Sunday, June 8, 2014

JUNE 8, 1814

200 years ago in Washington County, Indiana Territory, William Lindley, Phillip Stucker and Ephraim Goss were viewing a road “from Salem, to the farm of William Hoggatt from there in a direction toward New Albany passing near Ephraim Goss and then to the County Line”.  William Hoggatt and others had filed a petition with the Washington Circuit Court Judges during their first quarterly session occurring in April 1814 asking that such a public road be established.  Lindley, Stucker and Goss were appointed by the Court to be the viewers to recommend the route of this road.  They were to give consideration to the route that was the most convenient for the public and the least inconvenient for individual landowners along the road

After spending several days on the matter, they determined to recommend that the road run from Salem to the northeast corner of Thomas Hight; then east of William Hoggatt; then to northeast corner of Ephraim Goss and  then generally south along an existing trail that had led to the Buffalo Trace. The ultimate destination of the road, New Albany, was barely a year old but its location below the Falls of the Ohio at the base of the Silver Creek Hills placed it in an advantageous position.

Thomas and Priscilla May Hight were originally from Charlotte County, Virginian where Hight had served in the War of the Revolution.  He had served and the Indiana Militia upon his arrival north of the Ohio and would obtain title to his first Indiana land patent on October 1, 1814 and his second on June 27, 1816.  The Hights later moved to Jackson County and then to Monroe County.  They lived just southeast of  DePauw’s plat of Salem and were pleased that the trail across their partially cleared farm would be maintained at public expense.

Ephraim and Anna Workman Goss came to the Indiana Territory from Rowan County, NC in 1810 and obtained their first land patent on October 3, 1814 in the rolling uplands north of Dutch Creek along the trail that led from the Falls of the Ohio to Royse’s Lick.  Goss was the son of Frederick and Isabella Rickard Goss and grew up in the German Reformed congregation near Lexington NC.  On April 18, 1815. Goss manumitted a slave  named John after a 4 year period of  indenture.   The emancipation papers were drafted by attorney William Hendricks who would later become a US Congressman representing Indiana. Goss moved north in 1818 and took title to land where the 10 O’Clock Treaty Line crossed the West Fork of White River.  In 1829 he gave land that was platted in 1829 as the Town of Gosport which was named after him.  He became a successful processor and shipper of salt and sugar cured pork.  Family legend says that another former slave, Aunt Betsy, continued to live with the Goss family and that she is buried in their family cemetery near Gosport.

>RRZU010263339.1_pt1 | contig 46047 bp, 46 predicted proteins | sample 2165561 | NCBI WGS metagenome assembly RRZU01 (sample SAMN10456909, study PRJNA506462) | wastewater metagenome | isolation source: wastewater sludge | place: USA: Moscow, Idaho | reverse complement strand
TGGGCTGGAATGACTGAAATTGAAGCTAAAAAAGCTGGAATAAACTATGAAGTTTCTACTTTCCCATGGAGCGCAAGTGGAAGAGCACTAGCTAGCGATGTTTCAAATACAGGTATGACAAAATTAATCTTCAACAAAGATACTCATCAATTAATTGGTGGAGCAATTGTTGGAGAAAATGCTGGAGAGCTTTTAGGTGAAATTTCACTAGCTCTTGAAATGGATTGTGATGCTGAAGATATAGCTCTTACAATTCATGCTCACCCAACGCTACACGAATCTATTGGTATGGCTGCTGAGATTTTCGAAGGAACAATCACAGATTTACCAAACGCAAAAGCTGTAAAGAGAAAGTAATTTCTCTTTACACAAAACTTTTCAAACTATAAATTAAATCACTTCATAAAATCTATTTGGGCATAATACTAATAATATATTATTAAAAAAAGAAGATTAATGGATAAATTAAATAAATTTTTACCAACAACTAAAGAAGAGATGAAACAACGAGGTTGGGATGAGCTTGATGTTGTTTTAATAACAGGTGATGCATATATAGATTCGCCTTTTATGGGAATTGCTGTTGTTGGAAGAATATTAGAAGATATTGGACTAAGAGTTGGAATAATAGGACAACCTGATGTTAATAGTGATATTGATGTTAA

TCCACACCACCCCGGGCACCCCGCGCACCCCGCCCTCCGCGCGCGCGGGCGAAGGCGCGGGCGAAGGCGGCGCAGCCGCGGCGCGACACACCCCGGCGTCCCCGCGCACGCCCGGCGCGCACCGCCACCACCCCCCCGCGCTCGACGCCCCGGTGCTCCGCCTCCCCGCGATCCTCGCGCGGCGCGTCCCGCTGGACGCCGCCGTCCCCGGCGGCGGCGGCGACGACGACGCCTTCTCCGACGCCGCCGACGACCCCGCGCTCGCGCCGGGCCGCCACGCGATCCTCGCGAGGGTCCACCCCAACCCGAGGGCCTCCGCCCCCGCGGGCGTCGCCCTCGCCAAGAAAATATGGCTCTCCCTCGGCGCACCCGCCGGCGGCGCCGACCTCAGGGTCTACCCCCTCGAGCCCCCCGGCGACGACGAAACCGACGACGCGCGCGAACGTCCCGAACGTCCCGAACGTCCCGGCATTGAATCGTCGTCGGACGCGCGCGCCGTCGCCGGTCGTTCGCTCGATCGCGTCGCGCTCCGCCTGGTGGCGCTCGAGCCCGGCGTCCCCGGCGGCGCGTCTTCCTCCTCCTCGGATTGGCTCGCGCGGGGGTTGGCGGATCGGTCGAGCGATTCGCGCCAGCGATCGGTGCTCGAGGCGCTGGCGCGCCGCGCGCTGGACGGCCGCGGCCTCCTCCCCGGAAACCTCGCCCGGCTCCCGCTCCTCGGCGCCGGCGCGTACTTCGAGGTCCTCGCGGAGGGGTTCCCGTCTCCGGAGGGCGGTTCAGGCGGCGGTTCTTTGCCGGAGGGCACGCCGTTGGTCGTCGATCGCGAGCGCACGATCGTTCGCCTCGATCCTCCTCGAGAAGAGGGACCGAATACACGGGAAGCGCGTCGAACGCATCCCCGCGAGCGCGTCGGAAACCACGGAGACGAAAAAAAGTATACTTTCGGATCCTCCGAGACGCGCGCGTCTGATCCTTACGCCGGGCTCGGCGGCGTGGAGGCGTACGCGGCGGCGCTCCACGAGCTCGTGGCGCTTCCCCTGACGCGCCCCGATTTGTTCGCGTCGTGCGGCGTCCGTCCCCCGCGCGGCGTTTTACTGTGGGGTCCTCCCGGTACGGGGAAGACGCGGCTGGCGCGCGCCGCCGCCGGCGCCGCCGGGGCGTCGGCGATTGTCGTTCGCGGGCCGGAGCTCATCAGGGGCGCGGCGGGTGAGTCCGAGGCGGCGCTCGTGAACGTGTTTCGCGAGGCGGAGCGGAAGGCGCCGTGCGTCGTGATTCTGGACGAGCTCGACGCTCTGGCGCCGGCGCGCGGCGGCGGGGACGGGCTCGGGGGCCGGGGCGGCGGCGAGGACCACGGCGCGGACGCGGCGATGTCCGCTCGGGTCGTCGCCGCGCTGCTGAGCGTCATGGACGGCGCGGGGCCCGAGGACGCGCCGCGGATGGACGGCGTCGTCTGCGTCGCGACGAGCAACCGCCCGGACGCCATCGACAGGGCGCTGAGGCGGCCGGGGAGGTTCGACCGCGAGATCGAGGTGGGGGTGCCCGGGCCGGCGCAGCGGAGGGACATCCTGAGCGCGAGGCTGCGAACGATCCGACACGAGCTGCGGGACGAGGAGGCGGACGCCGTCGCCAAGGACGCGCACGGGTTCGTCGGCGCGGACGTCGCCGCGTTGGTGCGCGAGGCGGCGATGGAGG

Phillip and Mary McCrosky Stucker were married in Franklin County, Kentucky in 1797 and came to the Indiana Territory about 1811 when he served in the Indiana Militia.  The Stuckers eventually were able to purchase their registered land claim from the Federal Government on October 4, 1825.  Their 80 acre farm was located west of Bear Creek just north of the Harrison County Line about a mile west of the road he viewed and helped establish.  The Stuckers live on this farm the rest of their lives and are buried in the Bethlehem Church Cemetery.

This road that Sheriff William Hoggatt and others requested would eventually become Martinsburg Road and Indiana SR 335.   Martinsburg was established along its route in 1818 by Dr. Abner Martin.

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